20 May 2009

Botswana: SABC to Chop Philibao From Its Channels

Durban — Thousands of Batswana who have been enjoying SABC channels through Chinese decoders popularly known as Philabao, are in for a rude awakening because the South African broadcaster plans to ban the illegal viewing of its channels.

The SABC will do this by simply switching to digital in preparation for the FIFA 2010 World Cup. Digital migration will allow the SABC to constantly change its frequency, which will make it difficult for the Chinese decoders to tune in to the stations."It's a matter we are currently addressing because what is happening is piracy," SABC group content enterprises executive Mvuzo Mbebe said in an interview at the Tourism Indaba recently.

The philabao decoders, which some Batswana use, became popular after SABC cut its channels from the MultiChoice (Dstv) line for the rest of Africa (except South Africa) a few years ago.Even though Mbebe would not give the exact date when they would tighten the screw, he said the move was irrevocable.

In South Africa, one has to pay a monthly television licence fee to access SABC channels; how is it that in Botswana a once-off purchase of the Philabao decoder gives you unlimited viewing of the SABC channels including free-to-air etv?SABC plans to spend about R1 billion to upgrade South Africa's analogue transmission network, bidding farewell to its ageing infrastructure that dates back to the 1970s.

With digital SABC aims to have a capacity of about 12 channels. The extra four channels will be dedicated to soccer and live broadcasts of the games.

Mbebe however said SABC, in collaboration with the International Broadcasting Centre (IBC), are in talks with regional broadcasters like Botswana Television (Btv) on how they can access rights to broadcast the 2009 Confederations Cup and the 2010 World Cup matches.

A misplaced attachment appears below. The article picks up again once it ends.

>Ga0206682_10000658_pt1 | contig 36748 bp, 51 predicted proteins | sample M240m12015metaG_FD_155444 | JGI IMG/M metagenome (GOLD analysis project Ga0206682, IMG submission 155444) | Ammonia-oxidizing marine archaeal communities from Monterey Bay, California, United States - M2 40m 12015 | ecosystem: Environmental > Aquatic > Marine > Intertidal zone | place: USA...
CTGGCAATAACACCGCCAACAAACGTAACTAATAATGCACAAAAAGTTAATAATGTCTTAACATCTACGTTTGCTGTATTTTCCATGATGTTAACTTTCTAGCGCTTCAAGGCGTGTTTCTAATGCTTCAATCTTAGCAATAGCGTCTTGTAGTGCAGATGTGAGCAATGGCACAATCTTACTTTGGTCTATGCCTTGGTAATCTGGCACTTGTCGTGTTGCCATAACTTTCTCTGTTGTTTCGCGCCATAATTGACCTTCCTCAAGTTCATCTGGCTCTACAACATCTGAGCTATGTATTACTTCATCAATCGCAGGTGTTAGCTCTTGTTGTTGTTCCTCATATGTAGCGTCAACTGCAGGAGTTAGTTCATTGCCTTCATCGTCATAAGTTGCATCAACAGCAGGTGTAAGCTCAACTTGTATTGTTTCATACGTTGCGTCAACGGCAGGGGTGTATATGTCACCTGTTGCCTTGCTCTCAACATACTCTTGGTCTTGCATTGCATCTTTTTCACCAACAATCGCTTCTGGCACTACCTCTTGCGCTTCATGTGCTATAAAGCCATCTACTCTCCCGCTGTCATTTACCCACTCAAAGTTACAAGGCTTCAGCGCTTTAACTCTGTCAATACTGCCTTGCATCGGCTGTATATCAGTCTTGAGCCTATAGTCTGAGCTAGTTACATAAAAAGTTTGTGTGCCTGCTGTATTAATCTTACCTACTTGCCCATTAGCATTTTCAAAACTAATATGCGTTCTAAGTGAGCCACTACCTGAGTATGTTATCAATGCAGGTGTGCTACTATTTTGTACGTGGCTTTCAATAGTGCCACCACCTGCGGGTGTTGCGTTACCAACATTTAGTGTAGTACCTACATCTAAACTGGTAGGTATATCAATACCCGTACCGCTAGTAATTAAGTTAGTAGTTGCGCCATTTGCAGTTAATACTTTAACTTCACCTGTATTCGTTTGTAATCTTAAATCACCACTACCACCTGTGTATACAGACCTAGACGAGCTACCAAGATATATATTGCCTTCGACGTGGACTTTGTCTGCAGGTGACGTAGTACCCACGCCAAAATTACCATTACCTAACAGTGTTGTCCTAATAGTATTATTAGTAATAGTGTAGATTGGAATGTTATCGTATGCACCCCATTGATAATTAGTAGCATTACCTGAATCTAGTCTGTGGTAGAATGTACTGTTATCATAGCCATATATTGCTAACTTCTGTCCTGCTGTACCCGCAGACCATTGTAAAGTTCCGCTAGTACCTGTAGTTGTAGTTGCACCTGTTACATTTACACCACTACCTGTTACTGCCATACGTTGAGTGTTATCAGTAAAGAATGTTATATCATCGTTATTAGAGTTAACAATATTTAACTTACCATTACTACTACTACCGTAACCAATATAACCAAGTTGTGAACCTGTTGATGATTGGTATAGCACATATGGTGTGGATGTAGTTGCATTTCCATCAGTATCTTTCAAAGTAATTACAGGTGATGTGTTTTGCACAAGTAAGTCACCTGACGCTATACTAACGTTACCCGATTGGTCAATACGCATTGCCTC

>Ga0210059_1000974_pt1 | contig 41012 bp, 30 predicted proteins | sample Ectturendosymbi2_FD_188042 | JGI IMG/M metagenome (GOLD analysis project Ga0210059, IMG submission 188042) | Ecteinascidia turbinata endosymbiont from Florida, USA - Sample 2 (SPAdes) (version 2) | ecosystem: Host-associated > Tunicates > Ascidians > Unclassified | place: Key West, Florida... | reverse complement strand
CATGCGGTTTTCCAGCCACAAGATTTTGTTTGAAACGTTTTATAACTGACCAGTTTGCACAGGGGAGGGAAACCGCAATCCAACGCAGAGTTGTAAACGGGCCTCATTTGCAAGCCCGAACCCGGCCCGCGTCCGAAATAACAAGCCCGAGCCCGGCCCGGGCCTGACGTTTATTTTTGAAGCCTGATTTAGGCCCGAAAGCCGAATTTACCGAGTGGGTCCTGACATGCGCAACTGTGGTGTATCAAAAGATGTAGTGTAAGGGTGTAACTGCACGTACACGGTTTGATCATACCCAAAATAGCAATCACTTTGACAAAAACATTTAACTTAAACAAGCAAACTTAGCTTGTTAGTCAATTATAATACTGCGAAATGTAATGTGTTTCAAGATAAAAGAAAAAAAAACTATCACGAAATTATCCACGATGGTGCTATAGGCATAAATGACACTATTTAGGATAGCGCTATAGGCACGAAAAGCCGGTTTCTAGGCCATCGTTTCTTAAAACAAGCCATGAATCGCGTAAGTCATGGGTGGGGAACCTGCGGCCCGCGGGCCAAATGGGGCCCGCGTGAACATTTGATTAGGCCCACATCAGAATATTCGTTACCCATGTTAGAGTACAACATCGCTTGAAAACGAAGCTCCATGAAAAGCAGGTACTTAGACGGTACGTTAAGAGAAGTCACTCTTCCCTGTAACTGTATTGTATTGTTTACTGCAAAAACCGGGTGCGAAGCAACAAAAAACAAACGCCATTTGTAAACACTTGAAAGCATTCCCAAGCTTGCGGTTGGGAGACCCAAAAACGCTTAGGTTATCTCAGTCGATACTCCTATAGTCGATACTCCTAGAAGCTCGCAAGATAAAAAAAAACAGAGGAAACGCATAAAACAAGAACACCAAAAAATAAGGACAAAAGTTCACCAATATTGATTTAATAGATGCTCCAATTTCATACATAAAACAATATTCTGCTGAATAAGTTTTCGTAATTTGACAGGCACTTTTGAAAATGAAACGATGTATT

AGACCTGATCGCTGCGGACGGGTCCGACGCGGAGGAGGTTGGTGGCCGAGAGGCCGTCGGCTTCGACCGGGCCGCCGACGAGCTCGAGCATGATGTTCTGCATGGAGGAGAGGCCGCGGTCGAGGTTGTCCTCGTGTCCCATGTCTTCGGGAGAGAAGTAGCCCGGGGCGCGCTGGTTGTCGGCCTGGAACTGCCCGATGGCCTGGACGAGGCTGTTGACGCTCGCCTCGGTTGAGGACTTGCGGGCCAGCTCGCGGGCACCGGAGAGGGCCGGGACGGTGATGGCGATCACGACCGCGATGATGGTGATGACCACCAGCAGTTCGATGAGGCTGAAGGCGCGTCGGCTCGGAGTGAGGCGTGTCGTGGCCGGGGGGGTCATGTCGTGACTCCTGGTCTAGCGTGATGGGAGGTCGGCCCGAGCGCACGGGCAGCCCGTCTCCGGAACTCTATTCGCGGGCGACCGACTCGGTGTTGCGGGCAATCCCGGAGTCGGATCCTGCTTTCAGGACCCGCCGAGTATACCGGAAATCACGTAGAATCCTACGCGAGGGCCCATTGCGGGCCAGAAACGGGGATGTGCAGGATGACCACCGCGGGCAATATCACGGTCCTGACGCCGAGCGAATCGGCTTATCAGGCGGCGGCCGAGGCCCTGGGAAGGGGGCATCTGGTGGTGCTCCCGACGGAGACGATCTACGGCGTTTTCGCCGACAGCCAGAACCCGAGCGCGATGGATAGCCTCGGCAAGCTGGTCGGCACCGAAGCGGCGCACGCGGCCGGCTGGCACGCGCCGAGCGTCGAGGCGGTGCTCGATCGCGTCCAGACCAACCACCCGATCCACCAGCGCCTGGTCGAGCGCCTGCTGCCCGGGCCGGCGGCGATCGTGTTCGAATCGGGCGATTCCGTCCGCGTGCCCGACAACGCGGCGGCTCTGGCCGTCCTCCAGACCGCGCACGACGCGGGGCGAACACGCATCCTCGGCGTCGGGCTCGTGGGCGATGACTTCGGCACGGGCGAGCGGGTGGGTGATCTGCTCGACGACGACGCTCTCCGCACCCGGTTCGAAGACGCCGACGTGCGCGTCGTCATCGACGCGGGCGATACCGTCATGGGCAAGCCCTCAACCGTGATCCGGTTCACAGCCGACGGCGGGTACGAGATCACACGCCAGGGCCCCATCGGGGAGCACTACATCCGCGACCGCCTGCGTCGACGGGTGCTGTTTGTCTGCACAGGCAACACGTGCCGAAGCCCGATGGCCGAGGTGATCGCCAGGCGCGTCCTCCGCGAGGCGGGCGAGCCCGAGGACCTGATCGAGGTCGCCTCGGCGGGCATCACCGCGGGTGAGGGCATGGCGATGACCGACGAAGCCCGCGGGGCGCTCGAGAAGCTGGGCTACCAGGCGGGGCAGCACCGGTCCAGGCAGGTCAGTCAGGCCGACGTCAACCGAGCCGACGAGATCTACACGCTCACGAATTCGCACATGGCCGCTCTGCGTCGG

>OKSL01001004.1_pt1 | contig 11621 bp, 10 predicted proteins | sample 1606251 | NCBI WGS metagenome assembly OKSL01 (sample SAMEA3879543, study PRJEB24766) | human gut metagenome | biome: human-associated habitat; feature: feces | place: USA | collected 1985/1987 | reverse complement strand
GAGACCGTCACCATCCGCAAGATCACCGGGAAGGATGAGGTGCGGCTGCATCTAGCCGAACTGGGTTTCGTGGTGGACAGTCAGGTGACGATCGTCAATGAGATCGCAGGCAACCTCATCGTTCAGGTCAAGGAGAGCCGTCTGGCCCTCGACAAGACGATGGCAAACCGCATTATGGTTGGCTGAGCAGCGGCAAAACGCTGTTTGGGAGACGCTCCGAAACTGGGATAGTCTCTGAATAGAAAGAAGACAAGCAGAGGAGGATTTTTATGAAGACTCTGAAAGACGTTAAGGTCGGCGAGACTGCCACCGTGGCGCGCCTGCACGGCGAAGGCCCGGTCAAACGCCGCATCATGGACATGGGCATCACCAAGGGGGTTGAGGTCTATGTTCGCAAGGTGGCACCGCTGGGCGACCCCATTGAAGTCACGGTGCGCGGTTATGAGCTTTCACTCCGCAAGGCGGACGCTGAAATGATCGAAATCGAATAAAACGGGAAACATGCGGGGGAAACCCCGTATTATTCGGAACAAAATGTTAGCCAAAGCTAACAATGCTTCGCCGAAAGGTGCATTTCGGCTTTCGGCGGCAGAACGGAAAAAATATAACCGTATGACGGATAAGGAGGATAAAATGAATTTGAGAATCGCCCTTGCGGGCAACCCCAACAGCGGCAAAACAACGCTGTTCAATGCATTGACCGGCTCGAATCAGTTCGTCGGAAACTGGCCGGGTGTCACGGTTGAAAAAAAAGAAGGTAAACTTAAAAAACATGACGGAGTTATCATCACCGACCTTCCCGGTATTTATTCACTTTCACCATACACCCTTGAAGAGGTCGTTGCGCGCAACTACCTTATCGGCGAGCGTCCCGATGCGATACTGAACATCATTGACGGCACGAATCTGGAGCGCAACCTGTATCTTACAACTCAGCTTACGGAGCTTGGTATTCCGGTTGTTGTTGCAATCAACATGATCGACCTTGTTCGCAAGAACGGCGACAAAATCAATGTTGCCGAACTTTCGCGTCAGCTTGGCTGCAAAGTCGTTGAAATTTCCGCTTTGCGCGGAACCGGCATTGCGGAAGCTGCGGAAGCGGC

Even in South Africa, the digital television switch will disadvantage those who use analogue because they will not afford to adapt their TV sets unless government is prepared to help facilitate the transition.

South Africa's broadcasting signal distribution network operator Sentech, announced last year that it aims to beam digital terrestrial television (DTT) into 78 percent of homes by next year.But unless viewers buy very expensive digital TV sets, every home will require a decoder.The South African government is expected to subsidise the new technology to reduce the cost of the decoder.

Botswana also recently launched a Digital Migration Task Force that will look at the process of the country also switching from analogue to digital transmission.

Failure for Botswana to do so by the stipulated time could result in the country failing to benefit from some of the digital services that are on offer around the globe.

Digital television is an advanced broadcasting technology that transmits TV pictures and sounds as computerised bits of information.

The main advantage of digital television is that it requires much less space in the airwaves than the current analogue television channels. Digital television will enable broadcasters to offer better picture and sound quality with interactive capabilities similar to ones currently realised on the satellite television broadcasting networks.

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